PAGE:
Henderson Growing Physically and Mentally for Mountaineers - WVU Football, WVU Basketball, News - Mountaineer Sports

Henderson Growing Physically and Mentally for Mountaineers


Just north of campus, West Virginia University's freshmen basketball players are getting their first taste of the college game.

For Terry Henderson, the competition at the Pittsburgh Summer League has not presented near the difficulty that his time inside his team's practice facility has given him.

"The weight room was my welcome to college moment, my first day in there," says Henderson, a Raleigh, N.C. native. "My first practice was a welcome to college moment just to get up to speed with everybody and learn the plays, start getting used to the college transition."

Access to the facility at any time of the day is something the 6-foot-5, 180-pound guard is using to his advantage, whether it is for weight lifting or treatment or open gym sessions.

He admits that in high school he was not afforded the opportunity to get in significant time with weights and because of that, his introduction to strength coach Andy Kettler was an eye-opening experience. In just a short time in Morgantown this summer, he says he has already packed on 10 or 11 pounds to his frame.

Aside from the initial shock of the changes his body would endure, Henderson feels like the transition to a new level both on the court and in the classroom has been a smooth one.

"I'm feeling very comfortable. I love it here," he says. "This is why I chose to come here. The players are great, the community is great, I'm doing well in my classes so far."

Henderson joins some of his other teammates not only on the practice courts next door to the WVU Coliseum, but also at the Greentree Sportsplex, where he competes in recent weeks for the Oliverio's Peppers team.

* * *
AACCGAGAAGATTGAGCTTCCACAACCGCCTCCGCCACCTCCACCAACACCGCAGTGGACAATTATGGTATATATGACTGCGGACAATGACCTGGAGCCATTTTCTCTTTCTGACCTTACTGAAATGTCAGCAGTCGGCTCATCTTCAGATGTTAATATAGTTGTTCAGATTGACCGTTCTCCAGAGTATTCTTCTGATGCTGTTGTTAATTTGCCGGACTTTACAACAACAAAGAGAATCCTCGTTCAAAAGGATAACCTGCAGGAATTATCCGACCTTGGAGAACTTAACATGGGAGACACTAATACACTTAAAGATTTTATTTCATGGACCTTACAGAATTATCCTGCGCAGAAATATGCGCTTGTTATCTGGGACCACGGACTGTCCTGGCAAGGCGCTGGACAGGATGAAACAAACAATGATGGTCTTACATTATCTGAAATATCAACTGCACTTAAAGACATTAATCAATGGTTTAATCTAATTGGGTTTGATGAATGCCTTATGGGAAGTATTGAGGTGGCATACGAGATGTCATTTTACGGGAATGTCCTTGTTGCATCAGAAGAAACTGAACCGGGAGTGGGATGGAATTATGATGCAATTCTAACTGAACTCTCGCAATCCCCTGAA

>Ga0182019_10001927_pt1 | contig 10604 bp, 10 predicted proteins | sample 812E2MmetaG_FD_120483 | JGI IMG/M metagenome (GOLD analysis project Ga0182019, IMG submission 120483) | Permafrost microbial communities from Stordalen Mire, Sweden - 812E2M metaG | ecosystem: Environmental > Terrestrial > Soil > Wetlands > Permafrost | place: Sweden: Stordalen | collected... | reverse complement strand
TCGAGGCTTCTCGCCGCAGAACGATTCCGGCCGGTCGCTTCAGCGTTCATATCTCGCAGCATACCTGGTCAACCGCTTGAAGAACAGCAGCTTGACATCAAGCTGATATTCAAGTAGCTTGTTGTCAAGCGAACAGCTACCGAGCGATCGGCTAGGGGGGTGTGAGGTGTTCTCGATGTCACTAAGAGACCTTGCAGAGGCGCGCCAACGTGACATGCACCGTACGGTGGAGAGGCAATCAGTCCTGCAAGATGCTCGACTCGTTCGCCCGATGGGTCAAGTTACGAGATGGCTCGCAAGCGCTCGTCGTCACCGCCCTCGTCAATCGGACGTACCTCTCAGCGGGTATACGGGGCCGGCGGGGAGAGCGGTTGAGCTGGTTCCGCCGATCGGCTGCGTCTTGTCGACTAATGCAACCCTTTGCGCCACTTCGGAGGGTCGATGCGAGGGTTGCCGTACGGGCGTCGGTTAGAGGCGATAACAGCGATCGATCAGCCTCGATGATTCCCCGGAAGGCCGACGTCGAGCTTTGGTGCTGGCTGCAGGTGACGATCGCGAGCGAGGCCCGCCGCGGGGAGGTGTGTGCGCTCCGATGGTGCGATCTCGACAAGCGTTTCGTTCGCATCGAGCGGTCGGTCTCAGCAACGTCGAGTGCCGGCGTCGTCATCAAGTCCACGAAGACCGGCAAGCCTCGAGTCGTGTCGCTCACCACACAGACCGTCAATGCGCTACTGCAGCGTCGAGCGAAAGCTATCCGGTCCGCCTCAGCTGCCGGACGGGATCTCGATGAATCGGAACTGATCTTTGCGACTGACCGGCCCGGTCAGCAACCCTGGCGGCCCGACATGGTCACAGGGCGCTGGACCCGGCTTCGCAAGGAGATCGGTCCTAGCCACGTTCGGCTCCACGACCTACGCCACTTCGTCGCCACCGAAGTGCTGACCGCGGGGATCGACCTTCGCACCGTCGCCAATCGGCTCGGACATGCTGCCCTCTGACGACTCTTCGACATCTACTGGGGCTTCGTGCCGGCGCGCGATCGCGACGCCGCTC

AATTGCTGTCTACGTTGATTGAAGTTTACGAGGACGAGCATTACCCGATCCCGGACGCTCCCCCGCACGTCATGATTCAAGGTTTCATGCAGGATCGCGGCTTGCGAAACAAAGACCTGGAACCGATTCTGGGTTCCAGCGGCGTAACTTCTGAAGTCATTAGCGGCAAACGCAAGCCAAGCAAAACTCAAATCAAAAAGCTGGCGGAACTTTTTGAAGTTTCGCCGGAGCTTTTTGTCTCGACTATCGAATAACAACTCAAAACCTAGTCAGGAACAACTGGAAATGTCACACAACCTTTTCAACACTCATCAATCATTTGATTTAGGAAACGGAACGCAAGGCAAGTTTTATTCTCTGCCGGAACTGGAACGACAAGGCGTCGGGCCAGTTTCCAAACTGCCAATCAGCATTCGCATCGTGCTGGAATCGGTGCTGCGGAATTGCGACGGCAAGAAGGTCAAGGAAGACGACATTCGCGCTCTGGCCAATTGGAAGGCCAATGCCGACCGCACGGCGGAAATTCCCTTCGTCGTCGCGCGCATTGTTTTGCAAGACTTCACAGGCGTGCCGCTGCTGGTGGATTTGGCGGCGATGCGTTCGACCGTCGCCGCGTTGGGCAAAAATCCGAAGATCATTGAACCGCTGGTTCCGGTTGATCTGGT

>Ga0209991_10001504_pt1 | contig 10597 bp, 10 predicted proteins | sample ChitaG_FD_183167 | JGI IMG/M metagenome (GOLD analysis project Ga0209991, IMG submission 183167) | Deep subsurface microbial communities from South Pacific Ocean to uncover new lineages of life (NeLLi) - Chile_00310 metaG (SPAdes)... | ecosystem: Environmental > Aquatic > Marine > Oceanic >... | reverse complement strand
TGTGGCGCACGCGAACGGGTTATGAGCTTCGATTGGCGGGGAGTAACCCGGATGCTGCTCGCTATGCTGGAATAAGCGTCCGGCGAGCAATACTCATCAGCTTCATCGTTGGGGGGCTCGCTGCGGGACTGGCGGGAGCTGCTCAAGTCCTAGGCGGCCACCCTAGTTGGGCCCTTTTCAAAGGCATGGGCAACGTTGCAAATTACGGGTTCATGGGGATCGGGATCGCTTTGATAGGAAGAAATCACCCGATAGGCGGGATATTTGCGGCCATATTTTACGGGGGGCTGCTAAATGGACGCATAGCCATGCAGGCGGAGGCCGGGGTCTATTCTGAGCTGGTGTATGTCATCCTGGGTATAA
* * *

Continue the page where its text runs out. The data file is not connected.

Alongside him are fellow Mountaineers Jabarie Hinds and Matt Humphrey, each with college experience and each with plenty to teach the incoming freshman.

"Everybody on the team is mentor, but just learning from Jabarie, he's a really experienced point guard. I love playing with him," Henderson says. "He plays with great energy and gives the team energy. I'm just trying to pick his brain and find out new things from him."

Hinds has been taking it upon himself to up his own scoring through the games in Pittsburgh to an extent that he was never asked to in his freshman season.

Henderson is a player who will be asked to do just that immediately when he is inserted into the lineup this fall and is showing a real ability to connect from the perimeter.

In a league such as this, isolation basketball rules. There are no set plays or complicated defenses. For the most part, it is one player against one player and eight others just happen to be on the court.

Because of that, Henderson believes the most he can learn through this play in June and July is about himself personally more than the college game or the athletes he will face. He can learn to move better individually and to set up his own shot.

Plus, he does not intend to let anyone beat him, regardless of whether it's a small summer league or Big 12 conference play.

"I hate to lose, I'll do anything to win. Coach [Bob Huggins] knows that, players know that," says Henderson. "I knock down shots. That's what I'm here for, to be an all-around player and help West Virginia win a national championship."

Henderson says going up against the likes of Hinds and Juwan Staten – who he calls the fastest players on the east coast – will prepare him nicely for year one at WVU.

He wants to make splash and contribute right off the bat, and the work has already begun to accomplish his goals for the Mountaineers.

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